By Melissa Crowe
Victoria Advocate, Texas.
Elissa Rabalais isn’t breaking the glass ceiling. She’s unlocking it.
A year into her position as a locksmith with Pop-A-Lock, Rabalais is among a strong group of women closing the position gap in male-dominated industries.
“You have to prove yourself as a woman in this field,” Rabalais, 26, said. “You have to be good, efficient and quick. You have to present yourself like you know what you’re doing, or you’ll get eaten alive.”
When she moved to Victoria from Louisiana a little more than a year ago, she planned to become a Head Start teacher. Picking locks was never part of the objective.
While she was waiting for her teaching paperwork to process, her dad, who runs a Pop-A-Lock franchise in town, offered her a job.
“I had a knack for it, and I enjoyed it,” Rabalais said. “The more you do it, the better you get at it.”
Every day she learns a new technique or overcomes a new obstacle — interacting with people in stressful situations, handling a barrage of calls and reports, managing priorities and responding to her customers’ needs.
On a good day, she can pop a lock in 30 seconds.
Working in such a male-centric industry has taken its toll.
“If you go and you’re ‘froufrou,’ you’ll get eaten alive,” Rabalais said. “You have to make it for your own.”
Since the 1970s, women have increased their participation in the country’s workforce, according to information from the U.S. Department of Labor.
The department recognizes male-dominated occupations, industries were women’s participation is not even registered — concrete masonry and mining — and occupations where women’s participation is less than half a percent — crane operating, diesel engine specialization and roofing.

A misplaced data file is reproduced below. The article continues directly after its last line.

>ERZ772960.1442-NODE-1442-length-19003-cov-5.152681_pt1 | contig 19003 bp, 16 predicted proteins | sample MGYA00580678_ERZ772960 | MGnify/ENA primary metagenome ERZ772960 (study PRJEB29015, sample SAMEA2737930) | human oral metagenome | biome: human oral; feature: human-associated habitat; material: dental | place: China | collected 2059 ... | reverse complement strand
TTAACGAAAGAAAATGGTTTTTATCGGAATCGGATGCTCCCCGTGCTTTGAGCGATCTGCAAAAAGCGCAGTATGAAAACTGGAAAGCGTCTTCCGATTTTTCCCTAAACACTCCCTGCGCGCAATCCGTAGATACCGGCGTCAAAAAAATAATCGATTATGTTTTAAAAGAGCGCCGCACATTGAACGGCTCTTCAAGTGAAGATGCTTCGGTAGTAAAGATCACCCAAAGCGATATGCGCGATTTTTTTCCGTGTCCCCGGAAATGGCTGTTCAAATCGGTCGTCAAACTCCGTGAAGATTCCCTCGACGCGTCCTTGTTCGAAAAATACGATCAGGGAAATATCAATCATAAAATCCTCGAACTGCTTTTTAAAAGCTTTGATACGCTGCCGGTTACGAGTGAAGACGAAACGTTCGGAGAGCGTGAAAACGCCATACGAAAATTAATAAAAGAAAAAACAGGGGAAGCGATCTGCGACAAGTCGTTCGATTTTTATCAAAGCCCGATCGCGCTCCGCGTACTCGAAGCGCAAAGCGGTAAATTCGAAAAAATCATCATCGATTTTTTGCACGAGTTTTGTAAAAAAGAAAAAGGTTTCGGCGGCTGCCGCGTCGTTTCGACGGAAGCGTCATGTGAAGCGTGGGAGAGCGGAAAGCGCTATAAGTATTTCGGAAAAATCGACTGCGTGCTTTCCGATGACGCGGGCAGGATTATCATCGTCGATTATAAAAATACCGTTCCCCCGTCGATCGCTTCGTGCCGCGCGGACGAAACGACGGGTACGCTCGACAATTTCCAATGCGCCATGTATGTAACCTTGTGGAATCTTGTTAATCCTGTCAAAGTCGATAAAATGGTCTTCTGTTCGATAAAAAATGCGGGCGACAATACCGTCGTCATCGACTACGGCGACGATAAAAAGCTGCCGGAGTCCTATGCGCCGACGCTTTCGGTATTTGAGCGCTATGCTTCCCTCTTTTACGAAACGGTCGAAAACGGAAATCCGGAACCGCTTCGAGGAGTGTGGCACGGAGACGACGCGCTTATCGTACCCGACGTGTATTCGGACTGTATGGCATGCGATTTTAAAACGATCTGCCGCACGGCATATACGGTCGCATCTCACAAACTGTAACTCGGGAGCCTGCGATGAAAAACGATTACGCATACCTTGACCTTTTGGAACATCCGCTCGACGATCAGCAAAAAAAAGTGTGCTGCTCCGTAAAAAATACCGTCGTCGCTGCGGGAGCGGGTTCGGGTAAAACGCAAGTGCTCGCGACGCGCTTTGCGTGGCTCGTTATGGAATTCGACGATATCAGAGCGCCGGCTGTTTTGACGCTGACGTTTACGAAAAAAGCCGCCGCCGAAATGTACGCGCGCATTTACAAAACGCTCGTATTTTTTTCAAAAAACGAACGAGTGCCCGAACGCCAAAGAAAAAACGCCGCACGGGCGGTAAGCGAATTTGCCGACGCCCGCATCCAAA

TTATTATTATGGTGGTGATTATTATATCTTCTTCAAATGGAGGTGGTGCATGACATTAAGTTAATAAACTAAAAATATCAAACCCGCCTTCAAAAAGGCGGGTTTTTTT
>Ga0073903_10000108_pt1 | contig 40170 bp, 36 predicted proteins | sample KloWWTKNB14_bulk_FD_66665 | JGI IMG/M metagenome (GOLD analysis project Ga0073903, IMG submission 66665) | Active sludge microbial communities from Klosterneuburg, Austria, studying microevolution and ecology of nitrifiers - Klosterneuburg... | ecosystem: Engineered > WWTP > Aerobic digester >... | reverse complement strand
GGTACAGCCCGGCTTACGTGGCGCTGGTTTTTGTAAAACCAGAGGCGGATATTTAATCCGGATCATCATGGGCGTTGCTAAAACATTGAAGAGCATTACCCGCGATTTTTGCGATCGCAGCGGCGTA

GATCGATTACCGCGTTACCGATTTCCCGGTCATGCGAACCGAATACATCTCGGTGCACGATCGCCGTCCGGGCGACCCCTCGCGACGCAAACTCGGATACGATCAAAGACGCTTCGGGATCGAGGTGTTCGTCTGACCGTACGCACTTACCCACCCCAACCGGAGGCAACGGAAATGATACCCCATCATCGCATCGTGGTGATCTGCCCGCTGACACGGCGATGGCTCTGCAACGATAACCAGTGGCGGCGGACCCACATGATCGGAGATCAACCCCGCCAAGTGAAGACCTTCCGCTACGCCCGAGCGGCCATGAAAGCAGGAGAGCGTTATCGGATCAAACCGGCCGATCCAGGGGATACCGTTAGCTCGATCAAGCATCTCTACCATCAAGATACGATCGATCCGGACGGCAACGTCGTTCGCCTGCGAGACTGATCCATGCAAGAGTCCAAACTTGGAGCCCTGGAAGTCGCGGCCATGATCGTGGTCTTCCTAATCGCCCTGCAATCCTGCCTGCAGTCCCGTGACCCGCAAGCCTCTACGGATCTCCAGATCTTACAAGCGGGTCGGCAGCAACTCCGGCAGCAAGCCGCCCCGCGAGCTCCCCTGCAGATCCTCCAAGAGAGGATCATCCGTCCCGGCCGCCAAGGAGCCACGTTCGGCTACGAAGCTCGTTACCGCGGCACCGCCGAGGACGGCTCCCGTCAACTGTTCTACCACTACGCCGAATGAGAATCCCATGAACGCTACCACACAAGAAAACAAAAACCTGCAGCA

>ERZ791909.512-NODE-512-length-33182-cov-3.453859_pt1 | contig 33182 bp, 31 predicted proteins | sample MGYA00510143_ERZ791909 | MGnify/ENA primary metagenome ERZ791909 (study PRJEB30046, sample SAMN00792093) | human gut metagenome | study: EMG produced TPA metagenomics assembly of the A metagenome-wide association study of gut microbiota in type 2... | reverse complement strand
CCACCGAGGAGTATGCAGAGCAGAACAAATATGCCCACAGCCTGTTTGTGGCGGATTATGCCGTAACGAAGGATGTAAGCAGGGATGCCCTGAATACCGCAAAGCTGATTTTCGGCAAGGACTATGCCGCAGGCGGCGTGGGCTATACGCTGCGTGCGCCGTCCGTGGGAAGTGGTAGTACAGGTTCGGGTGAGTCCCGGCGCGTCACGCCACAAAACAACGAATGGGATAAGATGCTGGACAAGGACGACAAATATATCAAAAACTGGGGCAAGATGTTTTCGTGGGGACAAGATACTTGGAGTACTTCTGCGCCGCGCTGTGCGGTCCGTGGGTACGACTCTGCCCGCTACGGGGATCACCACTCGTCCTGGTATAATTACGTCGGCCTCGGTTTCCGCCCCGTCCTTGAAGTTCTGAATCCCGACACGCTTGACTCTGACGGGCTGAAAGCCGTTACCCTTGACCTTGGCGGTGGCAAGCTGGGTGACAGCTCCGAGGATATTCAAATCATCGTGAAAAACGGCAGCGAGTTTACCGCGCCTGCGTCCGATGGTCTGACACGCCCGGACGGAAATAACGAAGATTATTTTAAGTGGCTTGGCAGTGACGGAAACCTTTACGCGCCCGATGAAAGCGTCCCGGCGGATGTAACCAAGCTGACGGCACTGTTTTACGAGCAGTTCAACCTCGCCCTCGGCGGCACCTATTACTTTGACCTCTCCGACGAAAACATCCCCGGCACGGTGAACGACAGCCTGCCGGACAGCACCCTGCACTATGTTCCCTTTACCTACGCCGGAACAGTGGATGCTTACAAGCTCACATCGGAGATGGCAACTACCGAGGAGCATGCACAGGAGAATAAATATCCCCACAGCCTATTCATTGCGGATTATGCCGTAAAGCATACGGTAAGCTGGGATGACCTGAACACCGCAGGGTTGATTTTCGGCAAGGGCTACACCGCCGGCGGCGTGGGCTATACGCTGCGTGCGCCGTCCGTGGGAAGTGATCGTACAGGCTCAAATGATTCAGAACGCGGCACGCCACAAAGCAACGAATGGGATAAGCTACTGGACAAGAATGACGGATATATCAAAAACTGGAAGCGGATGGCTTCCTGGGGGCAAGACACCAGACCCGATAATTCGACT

The occupations with the largest share of women participation include speech-language pathology, preschool and kindergarten teaching and dental hygienics.
With changing technology and customer needs, the locksmith industry, which includes about 26,000 people, is dwindling, according to a report by IBISWorld, a market research company.
Rabalais has shown up to jobs and been questioned about why she’s there, whether it’s her first time and whether a man is showing up.
“I just hold my mouth,” she said.
Most days, she can laugh it off. After all, the business isn’t called “Mom-A-Lock,” she said.
The business is 24/7, but she doesn’t go out to late-night calls, primarily out of concern for her safety.
“It’s taken a toll on my femininity,” Rabalais said. “I wear boy clothes every day. I do men work. I change tires for grown men.”
She’s not the first locksmith to confront these challenges.
Judy Clifford, 68, of Lake Jackson in Brazoria County, started working in the industry in 1966.
“People think that it’s a man’s world and that a woman can’t do that,” Clifford said. “Women have to prove themselves more than a man does.”
She’s a licensed locksmith and a past president of the Texas Locksmith Association in the early 1990s. Her daughter, Michelle Spears, was also a past president of the state locksmith association in the early 2000s.
“It surprises a lot of people when women are in the contractor field or the security industry. It’s not just the locksmith industry,” Clifford said. “We have women out there building bridges and digging ditches and working on the pipelines, much more difficult work than what locksmithing is.”
The industry’s attitude toward women has improved, but it’s still not perfect. She estimates females make up a third of the trade.
Just like with any job, not everybody is suitable for the trade.
“I don’t know how to put this nicely,” Clifford said. “Women are, for the most part, too sissy for something like this.”
Rabalais is proving for herself and her family that she can hold her own.
A mother of two children — Michael, 4, and Cherie, 6 — she encourages her children to not just play dress-up but to play games that might open more critical thinking.
“I want Cherie to grow up and not have to depend on a man,” she said. “I want her to be independent and do what she wants to do. If she wants to be an engineer and be a boss to a bunch of men, that’s fine.”
Rabalais wants to eventually finish her nursing degree, but for now, picking locks and cutting keys is paying off.
“It’s not something I knew I was even good at,” Rabalais said. “We can do things as women — we can do things men can do.
“I was probably always pretty mechanical. I just never used that part of my mind much,” she said.